Before his plane even touched the ground, Pope Benedict XVI sparked a controversy on his first trip to Africa by denouncing the use of condoms and saying they even exacerbate the AIDS crisis. Despite insisting that the church is in the forefront of the battle against AIDS in Africa [AP], during his flight to Cameroon the Pope told reporters that AIDS is “a tragedy that cannot be overcome by money alone, that cannot be overcome through the distribution of condoms, which can even increase the problem” [BBC]. Instead, the solution lies in a “spiritual and human awakening” and “friendship for those who suffer” [AFP].
The seven-day pilgrimage is Benedict’s first trip as pontiff to Africa, the fastest-growing region for the Roman Catholic Church [AP]. But the Vatican’s controversial policy on condoms continues to be tested on a continent where AIDS has killed more than 25 million people since the 1980s [Reuters]. With an estimated 22 million people currently infected on the continent, Africa is home to approximately 67 percent of the world’s population living with AIDS, and claimed a full three-quarters of all AIDS deaths in 2007.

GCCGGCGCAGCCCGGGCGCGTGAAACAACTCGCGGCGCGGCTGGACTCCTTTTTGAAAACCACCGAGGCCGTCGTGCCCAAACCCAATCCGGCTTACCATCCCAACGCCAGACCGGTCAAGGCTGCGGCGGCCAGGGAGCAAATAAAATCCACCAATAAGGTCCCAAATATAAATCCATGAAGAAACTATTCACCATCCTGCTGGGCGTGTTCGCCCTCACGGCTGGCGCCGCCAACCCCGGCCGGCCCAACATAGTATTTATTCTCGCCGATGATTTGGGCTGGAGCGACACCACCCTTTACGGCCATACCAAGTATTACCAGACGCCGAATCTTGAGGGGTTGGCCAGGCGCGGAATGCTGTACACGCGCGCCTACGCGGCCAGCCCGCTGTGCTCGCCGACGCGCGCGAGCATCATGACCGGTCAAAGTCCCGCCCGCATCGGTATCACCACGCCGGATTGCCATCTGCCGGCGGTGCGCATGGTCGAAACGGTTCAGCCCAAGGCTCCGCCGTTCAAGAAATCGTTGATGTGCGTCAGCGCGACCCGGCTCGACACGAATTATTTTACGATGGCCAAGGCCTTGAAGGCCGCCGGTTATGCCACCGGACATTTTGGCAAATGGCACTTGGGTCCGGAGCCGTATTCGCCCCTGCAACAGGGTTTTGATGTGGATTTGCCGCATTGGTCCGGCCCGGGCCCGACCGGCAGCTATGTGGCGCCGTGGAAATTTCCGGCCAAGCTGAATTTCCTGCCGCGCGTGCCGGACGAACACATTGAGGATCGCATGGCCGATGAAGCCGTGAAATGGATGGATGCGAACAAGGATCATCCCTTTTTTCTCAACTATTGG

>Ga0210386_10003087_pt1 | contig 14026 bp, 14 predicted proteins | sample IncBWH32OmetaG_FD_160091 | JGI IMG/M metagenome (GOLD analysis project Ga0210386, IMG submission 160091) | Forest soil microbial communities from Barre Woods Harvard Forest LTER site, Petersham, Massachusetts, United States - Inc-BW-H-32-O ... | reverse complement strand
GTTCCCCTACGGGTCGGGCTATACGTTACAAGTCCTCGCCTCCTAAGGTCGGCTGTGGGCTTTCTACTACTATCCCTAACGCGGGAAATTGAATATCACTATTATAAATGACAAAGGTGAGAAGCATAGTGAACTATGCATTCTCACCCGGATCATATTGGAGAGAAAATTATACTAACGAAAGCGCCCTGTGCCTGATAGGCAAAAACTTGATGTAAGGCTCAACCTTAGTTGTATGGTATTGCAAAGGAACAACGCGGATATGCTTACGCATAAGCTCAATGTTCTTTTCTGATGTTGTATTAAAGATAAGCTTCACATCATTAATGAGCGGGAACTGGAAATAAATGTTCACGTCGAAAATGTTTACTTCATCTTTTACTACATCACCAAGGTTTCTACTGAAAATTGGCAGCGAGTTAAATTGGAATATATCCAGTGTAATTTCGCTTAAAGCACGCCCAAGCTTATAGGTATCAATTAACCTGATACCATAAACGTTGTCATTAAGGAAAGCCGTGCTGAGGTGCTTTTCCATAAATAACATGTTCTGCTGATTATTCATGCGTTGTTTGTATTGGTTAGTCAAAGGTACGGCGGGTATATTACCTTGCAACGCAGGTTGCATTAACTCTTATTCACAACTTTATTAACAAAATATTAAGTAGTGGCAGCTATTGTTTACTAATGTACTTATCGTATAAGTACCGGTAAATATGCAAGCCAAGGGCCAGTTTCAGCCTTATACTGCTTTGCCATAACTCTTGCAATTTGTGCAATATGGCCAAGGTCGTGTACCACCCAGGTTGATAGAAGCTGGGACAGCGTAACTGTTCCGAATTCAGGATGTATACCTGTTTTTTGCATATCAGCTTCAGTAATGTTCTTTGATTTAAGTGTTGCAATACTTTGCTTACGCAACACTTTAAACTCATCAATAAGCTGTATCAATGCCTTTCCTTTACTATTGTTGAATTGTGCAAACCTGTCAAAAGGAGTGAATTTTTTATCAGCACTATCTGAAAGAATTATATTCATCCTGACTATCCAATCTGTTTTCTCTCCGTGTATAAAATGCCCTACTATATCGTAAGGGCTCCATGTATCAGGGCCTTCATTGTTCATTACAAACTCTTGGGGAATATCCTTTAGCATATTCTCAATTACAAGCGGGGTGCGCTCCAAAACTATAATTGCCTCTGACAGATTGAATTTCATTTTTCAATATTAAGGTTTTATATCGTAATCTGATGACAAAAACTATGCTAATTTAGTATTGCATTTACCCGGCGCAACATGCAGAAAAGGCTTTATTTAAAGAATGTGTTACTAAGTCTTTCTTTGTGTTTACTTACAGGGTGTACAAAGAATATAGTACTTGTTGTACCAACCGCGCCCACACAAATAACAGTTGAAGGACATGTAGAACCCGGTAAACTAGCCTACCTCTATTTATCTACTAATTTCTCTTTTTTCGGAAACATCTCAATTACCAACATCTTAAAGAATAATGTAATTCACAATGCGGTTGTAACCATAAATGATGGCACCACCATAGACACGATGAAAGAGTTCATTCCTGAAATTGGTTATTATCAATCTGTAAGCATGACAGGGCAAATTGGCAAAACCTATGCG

To prevent the spread of HIV/AIDS, the Catholic Church encourages sexual abstinence and fidelity, directly contradicting the efforts and advice of medical workers, who promote condoms as the most effective method of prevention. But the Pope’s remarks were not unprecedented. In 2005, during an address to African bishops visiting the Vatican, Benedict said, “It is of great concern that the fabric of African life, its very source of hope and stability, is threatened by divorce, abortion, prostitution, human trafficking and a contraception mentality” [The Guardian].
The comments have sparked outrage among international AIDS activists, as well as among people on the continent. “I am glad that he is coming but he should be here for religion and not other things,” said 29 year-old Calvine Noumbisi, who squatted on the side of the road [in Cameroon], selling rosaries, prayer books and incense rocks for a nearby church [Reuters]. Rebecca Hodes, who works for an AIDS campaign group in South Africa, said, “his opposition to condoms conveys that religious dogma is more important to him than the lives of Africans” [The Guardian].
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